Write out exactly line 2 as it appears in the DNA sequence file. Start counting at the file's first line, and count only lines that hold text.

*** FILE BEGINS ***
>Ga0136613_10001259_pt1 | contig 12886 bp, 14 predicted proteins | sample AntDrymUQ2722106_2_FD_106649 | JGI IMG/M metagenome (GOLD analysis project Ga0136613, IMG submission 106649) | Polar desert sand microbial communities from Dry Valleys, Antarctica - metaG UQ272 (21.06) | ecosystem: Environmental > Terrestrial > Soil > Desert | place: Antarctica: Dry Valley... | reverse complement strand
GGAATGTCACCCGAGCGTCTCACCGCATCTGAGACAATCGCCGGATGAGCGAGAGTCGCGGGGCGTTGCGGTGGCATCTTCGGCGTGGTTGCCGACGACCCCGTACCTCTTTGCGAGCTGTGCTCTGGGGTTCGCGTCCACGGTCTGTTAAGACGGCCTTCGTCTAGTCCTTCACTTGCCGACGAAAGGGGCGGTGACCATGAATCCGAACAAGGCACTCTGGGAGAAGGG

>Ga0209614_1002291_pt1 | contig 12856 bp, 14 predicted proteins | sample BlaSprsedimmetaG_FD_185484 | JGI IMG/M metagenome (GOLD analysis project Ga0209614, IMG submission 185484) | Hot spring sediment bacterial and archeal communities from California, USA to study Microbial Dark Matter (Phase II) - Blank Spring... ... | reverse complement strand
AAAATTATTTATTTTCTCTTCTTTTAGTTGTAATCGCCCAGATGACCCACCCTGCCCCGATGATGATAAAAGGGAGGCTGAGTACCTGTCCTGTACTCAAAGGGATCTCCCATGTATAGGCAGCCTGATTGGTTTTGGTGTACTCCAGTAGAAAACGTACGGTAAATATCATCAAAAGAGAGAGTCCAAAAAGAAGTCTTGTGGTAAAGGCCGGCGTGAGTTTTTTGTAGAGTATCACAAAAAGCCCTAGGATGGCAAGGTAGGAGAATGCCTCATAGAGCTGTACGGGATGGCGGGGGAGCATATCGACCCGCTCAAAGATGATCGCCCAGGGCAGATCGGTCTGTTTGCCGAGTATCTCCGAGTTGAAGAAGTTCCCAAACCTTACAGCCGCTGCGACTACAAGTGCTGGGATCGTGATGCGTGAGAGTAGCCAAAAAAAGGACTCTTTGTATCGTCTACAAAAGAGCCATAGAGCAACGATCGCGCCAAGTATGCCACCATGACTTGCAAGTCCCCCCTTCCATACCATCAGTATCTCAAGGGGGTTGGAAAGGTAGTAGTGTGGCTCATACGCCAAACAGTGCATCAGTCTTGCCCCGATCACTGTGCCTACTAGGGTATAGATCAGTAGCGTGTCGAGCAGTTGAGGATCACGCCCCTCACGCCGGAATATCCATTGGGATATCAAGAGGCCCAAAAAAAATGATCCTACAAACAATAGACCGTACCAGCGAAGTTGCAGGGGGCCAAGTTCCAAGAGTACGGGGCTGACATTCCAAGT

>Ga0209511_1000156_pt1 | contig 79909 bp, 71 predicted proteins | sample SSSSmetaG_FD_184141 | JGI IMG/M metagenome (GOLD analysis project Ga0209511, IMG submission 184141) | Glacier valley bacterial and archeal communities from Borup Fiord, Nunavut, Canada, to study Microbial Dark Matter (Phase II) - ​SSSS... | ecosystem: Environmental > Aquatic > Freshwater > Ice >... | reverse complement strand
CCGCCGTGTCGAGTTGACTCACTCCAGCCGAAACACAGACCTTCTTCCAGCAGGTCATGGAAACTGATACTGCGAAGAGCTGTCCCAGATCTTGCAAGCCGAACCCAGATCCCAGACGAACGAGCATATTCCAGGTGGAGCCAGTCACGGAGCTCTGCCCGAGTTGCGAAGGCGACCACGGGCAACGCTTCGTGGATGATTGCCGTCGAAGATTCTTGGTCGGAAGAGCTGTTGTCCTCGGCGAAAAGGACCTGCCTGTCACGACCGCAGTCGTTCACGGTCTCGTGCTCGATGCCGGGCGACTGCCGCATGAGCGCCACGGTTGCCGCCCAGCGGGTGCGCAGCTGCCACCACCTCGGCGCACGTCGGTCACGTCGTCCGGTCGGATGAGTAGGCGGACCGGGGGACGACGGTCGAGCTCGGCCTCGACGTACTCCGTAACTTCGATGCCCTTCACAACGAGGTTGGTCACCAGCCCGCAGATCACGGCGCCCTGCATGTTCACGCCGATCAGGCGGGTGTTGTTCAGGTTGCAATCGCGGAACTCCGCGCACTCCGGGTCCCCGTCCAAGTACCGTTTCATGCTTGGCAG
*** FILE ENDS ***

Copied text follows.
GGAATGTCACCCGAGCGTCTCACCGCATCTGAGACAATCGCCGGATGAGCGAGAGTCGCGGGGCGTTGCGGTGGCATCTTCGGCGTGGTTGCCGACGACCCCGTACCTCTTTGCGAGCTGTGCTCTGGGGTTCGCGTCCACGGTCTGTTAAGACGGCCTTCGTCTAGTCCTTCACTTGCCGACGAAAGGGGCGGTGACCATGAATCCGAACAAGGCACTCTGGGAGAAGGG